|"Shalom" - Raquel Egosi|
One of my favorite biblical terms is “shalom.” Peace. Wholeness. Unity. The complexity of creation and diversity in a mystery of collaboration. Shalom expresses God’s heart for this world, and thus the heart of Christianity in the world as we are bearers of the “shalom of Christ” (Col. 3:15).
To recognize and strive for shalom is a worthy endeavor for anyone, particularly in a world rife with conflict and disunity. We know shalom mainly by its absence.
It’s interesting to see different ways we can describe how shalom is to be realized in our world.
For some, seeking shalom is the primary task of humanity, a hallmark of following the way of Jesus as we faithfully live out our call to be peacemakers (Mt. 5:9). Made in God’s image, our task is to extend shalom in all we do. Shalom is primarily about us.
For others, the perfect peace of shalom is solely God’s doing, beyond our ability to achieve as ones prone more to sin than shalom. Peace is always a gift of God’s work. Israel, after all, only experienced shalom in the context of God’s deliverance from Egypt and the blessing of the promised land. The blessed life was one which received the gift of shalom (Nm. 6:26). Shalom is primarily about God.
Both examples are right. But by themselves, both examples are incomplete. They accept the tendency to overemphasize one or the other - either God’s role or our role. And sadly, such distinctions only fuel the polarizations among Christians.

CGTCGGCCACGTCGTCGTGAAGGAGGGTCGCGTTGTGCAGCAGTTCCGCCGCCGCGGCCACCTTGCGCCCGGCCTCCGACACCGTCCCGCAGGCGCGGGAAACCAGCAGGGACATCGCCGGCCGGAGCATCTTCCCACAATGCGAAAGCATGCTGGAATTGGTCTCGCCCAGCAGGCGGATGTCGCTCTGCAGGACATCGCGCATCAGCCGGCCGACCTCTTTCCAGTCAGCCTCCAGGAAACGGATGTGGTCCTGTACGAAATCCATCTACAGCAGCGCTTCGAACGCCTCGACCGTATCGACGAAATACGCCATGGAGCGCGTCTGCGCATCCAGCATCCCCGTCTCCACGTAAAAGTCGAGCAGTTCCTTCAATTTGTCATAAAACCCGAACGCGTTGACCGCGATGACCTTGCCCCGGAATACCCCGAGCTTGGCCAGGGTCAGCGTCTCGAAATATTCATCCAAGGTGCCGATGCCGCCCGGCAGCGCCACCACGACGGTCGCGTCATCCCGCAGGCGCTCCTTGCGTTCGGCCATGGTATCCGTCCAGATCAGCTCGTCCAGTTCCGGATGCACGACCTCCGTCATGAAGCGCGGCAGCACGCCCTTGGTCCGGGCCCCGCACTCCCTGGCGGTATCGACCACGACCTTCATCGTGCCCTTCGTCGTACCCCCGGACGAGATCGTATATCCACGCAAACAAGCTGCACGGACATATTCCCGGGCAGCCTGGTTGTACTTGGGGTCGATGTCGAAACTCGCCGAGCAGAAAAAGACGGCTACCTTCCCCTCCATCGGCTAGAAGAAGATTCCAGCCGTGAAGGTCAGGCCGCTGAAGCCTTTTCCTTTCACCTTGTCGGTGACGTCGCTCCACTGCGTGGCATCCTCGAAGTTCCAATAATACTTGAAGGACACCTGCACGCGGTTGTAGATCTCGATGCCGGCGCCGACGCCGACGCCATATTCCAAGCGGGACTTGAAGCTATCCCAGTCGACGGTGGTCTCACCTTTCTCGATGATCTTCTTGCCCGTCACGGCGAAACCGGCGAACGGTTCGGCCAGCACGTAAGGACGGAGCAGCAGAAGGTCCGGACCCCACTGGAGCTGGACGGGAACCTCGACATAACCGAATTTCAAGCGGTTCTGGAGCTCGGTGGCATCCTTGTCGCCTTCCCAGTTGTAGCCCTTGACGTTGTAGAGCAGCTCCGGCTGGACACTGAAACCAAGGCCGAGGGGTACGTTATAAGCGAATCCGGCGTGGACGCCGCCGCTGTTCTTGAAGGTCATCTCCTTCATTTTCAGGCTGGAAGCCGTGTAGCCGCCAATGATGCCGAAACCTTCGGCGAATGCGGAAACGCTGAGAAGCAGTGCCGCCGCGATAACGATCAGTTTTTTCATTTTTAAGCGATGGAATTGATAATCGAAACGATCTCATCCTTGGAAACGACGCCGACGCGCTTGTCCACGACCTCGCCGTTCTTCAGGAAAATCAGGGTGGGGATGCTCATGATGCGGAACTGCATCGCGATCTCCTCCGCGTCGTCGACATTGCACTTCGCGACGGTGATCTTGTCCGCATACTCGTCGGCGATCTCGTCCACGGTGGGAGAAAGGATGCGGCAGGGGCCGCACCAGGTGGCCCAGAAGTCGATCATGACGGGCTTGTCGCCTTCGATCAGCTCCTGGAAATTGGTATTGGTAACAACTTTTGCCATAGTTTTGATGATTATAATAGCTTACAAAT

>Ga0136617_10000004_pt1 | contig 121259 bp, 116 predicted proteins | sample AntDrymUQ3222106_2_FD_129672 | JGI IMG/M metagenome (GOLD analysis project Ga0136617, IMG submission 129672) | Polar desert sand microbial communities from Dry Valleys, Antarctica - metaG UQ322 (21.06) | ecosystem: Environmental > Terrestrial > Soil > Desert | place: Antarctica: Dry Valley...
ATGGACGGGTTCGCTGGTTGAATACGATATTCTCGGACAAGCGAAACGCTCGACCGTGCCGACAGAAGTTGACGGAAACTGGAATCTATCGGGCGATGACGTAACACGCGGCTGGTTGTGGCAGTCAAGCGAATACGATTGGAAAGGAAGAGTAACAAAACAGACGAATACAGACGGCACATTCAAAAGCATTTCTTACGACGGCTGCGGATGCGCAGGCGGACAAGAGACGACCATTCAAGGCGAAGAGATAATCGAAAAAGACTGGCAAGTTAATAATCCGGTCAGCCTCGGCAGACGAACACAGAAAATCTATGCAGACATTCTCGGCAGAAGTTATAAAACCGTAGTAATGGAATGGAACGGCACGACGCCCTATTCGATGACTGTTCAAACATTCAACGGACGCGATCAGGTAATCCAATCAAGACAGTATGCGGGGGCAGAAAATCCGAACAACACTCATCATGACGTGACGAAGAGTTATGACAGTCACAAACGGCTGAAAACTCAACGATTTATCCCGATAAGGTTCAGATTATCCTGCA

Another one of my favorite theological terms is “participation.” It can help in how we understand the “how” of shalom. We share in - participate! - the seeking of shalom in our world. Participation implies a togetherness, a partnership - we are “co-workers” with God (1 Cor. 3:9). It reflects our fellowship with God and others (1 Jn. 1:1-4). We aren’t alone. God isn’t alone. Thus where we are prone to distinction - God or us - the reality of participation refuses such a choice. Philosopher Nicholas Wolterstorff sums it up well:
“Shalom is both God’s cause in the world and our human calling. Even though the full incursion of shalom into our history will be divine gift and not merely human achievement, even though its episodic incursion into our lives now also has a dimension of divine gift, nonetheless it is shalom that we are to work and struggle for. We are not to stand around, hands folded, waiting for shalom to arrive. We are workers in God’s cause, his peace-workers. The misso Dei is our mission.” (Quoted by Mark Gornik in To Live in Peace)
God. Humanity. Participants in peace.